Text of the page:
ANIMATION WORLD MAGAZINE - ISSUE 3.6 - September 1998
Here's A How de do
by Barry Purves
Editor's Note: Lumps, warts and all, for eight months Barry Purves will share his personal production diary with us for his current project with Channel 4, tentatively titled Here's A How de do. This film will take a look at three men: Gilbert, Sullivan and Richard D'Oyly Carte. D'Oyly Carte brought Gilbert and Sullivan together and formed the D'Oyly Carte Opera Company, which performed Gilbert and Sullivan operas for 100 years. While the trio worked together for roughly 25 years, their relationship was strained at best. How will the production of their story go? All we can do is read along monthly and find out...
June 1st - June 5th
Weeks do not come more traumatic than this one. After hearing The Last Post played by a young bugler, as my father's coffin was lowered into the ground, I have nothing left.
I did come into work on the Friday, and wished I hadn't. At the moment the film looks very wobbly, with people not thinking clearly and a lot of mistakes being made--well, not mistakes so much as not being in top gear. The pressure really is on, and people aren't thinking clearly, myself included. There is so much to think about. Each department, rightly, assumes theirs is the most important department, but in practice, it can't work like that. I'm afraid people will just have to wait their turn.
What I need now, is another holiday. I would love to be able to walk into the studio and just start filming. I don't want to know that the lens does not fit the camera. Nor do I want to know that every title we have suggested has been rejected--at this late stage, this is ridiculous.
We moved into the new studio today. All very exciting. It was empty at nine and full of the detritus of filming by six. A real transformation. To see all that equipment constantly amazes me--so much stuff for such a small film.
The people in the neighboring studios and offices thought the idea of a film going on was all very glamorous, and offered their services! When I told them it was animation, they all said, "Oh, like Wallace and Gromit." Oh well, at least they know Gilbert and Sullivan.
The week ahead is daunting. How can we get ready in time? Of course, there is no chance of a rehearsal for me. I get the puppets and I start.
Jean-Marc, the cameraman, arrived from Paris. I don't think the language will be a problem. Our passion for work will get us through; though, of course, Gilbert and Sullivan is a little of an unknown quantity.
The place is now looking like a functional studio, and I'm not even allowing the lack of a camera or puppets to put me off. They will be here in time. We've still so much to do, but most of the sets and props have arrived and are sitting patiently, giving the appearance of something about to happen.
I'm finally getting the barsheets for the first episode (again, cutting it close). I realized how complex this film is--can we do it? There will only be four of us actually involved in the shooting (Jean-Marc--the cameraman, Mark--the production manager, Karen--my P.A. and myself), with the occasional work experience person.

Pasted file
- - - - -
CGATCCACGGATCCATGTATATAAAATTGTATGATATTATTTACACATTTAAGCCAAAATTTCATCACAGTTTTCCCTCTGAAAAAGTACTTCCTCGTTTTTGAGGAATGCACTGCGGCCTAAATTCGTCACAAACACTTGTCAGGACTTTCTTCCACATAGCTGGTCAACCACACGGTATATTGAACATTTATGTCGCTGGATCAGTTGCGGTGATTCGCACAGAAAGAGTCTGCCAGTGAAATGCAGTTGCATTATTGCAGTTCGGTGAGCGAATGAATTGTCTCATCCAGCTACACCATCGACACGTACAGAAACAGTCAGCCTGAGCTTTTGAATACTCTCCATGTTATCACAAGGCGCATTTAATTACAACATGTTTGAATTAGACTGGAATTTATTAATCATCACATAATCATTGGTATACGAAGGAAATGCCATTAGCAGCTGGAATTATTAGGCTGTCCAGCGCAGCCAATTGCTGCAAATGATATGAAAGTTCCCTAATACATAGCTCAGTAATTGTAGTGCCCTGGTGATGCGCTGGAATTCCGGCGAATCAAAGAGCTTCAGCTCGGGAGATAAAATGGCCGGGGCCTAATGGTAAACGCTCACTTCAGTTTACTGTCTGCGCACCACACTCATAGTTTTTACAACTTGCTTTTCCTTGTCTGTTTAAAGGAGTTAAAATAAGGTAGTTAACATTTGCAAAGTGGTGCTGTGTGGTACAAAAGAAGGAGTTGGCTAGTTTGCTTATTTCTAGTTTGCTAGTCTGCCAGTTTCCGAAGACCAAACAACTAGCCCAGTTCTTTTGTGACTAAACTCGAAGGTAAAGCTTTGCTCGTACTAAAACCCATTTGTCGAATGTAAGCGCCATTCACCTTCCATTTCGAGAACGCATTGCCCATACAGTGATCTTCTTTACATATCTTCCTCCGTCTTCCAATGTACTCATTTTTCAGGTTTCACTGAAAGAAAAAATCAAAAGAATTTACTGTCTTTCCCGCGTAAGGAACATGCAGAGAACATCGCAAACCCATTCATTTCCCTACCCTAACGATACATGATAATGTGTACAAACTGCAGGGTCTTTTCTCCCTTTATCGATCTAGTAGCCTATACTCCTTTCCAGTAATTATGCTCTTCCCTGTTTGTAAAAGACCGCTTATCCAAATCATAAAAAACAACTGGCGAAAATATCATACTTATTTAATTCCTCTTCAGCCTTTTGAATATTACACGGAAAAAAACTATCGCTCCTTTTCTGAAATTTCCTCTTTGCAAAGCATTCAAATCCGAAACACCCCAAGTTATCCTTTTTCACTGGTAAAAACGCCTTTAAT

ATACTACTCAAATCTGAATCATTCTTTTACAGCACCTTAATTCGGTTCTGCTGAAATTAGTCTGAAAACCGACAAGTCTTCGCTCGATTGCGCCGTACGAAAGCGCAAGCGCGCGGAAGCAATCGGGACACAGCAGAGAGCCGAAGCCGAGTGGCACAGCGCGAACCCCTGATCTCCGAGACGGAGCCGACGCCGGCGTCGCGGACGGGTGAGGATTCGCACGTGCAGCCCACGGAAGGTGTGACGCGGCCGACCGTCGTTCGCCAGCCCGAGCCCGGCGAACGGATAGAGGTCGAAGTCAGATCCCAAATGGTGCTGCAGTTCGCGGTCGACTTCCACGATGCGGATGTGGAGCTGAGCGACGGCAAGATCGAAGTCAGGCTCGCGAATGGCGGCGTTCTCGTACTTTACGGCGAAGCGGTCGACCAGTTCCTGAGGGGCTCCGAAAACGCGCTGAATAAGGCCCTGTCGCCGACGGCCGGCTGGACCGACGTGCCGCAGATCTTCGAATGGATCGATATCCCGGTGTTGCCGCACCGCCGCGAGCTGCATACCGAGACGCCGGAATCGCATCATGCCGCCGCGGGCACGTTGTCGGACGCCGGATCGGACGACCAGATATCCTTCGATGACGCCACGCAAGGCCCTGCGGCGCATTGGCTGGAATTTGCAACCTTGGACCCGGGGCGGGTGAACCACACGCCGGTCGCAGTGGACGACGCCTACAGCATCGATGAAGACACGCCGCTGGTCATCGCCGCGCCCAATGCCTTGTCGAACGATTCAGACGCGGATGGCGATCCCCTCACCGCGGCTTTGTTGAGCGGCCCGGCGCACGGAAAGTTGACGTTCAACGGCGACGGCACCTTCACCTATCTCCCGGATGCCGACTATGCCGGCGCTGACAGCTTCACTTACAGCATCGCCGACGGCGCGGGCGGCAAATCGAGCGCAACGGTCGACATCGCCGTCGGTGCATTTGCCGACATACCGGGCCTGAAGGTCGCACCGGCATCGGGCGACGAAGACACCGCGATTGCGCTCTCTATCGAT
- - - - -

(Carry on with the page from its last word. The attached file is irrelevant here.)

We have a tough four months ahead. Actors always camp it up, talking about facing Everest every performance. I do understand.
Had a great chat to Michael Curry, who was responsible for most of the animation in the Broadway Lion King. We are tentatively involved in a project. How I would love to work with him, but this is not the ideal project.
I was alarmed at my bank balance. Surely the director shouldn't have to be overdrawn. The cash flow is very wrong here.
Sadly, yet another very close tragedy hits our family. Enough is enough. As I was receiving condolence phone calls, so I am making them. A ghastly situation.
Well, we have a camera and I've seen it turning over, so that's exciting. Plus, a few lights have been pointed at D'oyly Carte's head, and it shines wonderfully. No complete puppets yet, but I saw a painted D'oyly Carte, minus his hands. He does look as if he has been troubled with sleepless nights. A loose strand of hair makes an enormous difference.
Now we are getting near, it is clear we are seriously understaffed and under-financed. The constant answer of, "We can't afford it, Barry," is frustrating. To get so near a huge film but to have to scrimp on everything is difficult. Mind you, this is a relatively large budget. I suppose animation is expensive--full stop!
I'm a little worried about the organization of this film. It's happening in an organic way. I could do with a bit more solid planning.
What's this World Cup thing...and what were those bizarre bumble bees doing?
Carte arrived and looks splendid! He's currently asleep in bed and that's the last rest he'll have for four months. I have to send him back before the big day as there's a slight fault with his complex mouth. All the various levers for the lip movements also cause the teeth to move and I don't fancy Carte hitting a high C with quivering lips and teeth.
A few tantrums and moods on the set today, reflecting the Victorians (though I still don't know who's playing which role). It's understandable I suppose as we all have had so much to think about this week, setting up a working studio and sometimes communication gets forgotten.
Karen's little Bethany came in singing, "to fit the bit of a wit of a chit and that's the long and the short of it" - "chit" though gets changed into something else. Help!!! I'm corrupting a minor.
The tableaux scene from Episode One: HMS Pinafore with Gilbert, Sullivan and D'Oyly Carte dressed as characters from the Opera.
Image courtesy of Barry Purves.
Twenty-two years ago I wrote a final thesis at Manchester University entitled, "Gilbert and Sullivan in Performance." Now here I am, only 300 yards from the same university building, making a film about Gilbert and Sullivan. It's ironic that I've been round the world and end up where I started.
My cousin Judy's funeral this morning was quite disturbing, but like my father's last week, everyone talked about all the good she achieved and how that lives on. I suppose this is what my film is about. The men may have gone but the joy and love of life in their music and words live on. It's a good way to be remembered. When I go I will really not leave any descendants, so I have to hope my small, rather insignificant films become some sort of memorial.